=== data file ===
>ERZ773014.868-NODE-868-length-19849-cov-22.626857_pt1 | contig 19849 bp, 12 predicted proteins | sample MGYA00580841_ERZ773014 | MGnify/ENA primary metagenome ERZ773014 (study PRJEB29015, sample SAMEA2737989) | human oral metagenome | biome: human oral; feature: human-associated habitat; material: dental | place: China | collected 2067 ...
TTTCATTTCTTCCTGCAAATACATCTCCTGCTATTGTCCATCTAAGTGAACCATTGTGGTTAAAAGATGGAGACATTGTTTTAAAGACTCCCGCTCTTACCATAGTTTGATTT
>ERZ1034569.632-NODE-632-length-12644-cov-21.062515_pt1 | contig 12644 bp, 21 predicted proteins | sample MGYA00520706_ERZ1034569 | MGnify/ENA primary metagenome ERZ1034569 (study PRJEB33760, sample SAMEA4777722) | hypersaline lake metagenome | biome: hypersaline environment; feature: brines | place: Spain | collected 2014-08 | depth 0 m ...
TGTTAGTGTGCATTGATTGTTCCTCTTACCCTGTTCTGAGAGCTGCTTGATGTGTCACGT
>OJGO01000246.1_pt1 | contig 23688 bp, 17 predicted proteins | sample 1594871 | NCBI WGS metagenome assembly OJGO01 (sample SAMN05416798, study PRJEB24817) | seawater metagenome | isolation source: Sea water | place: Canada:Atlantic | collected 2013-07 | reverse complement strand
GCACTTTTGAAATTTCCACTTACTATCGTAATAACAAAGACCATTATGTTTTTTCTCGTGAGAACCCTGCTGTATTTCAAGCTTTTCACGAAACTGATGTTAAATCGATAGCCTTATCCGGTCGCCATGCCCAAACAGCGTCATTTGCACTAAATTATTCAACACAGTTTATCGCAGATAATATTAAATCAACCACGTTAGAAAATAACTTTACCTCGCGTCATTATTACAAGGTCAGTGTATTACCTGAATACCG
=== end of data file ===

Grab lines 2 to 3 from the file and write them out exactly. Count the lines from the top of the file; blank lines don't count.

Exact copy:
TTTCATTTCTTCCTGCAAATACATCTCCTGCTATTGTCCATCTAAGTGAACCATTGTGGTTAAAAGATGGAGACATTGTTTTAAAGACTCCCGCTCTTACCATAGTTTGATTT
>ERZ1034569.632-NODE-632-length-12644-cov-21.062515_pt1 | contig 12644 bp, 21 predicted proteins | sample MGYA00520706_ERZ1034569 | MGnify/ENA primary metagenome ERZ1034569 (study PRJEB33760, sample SAMEA4777722) | hypersaline lake metagenome | biome: hypersaline environment; feature: brines | place: Spain | collected 2014-08 | depth 0 m ...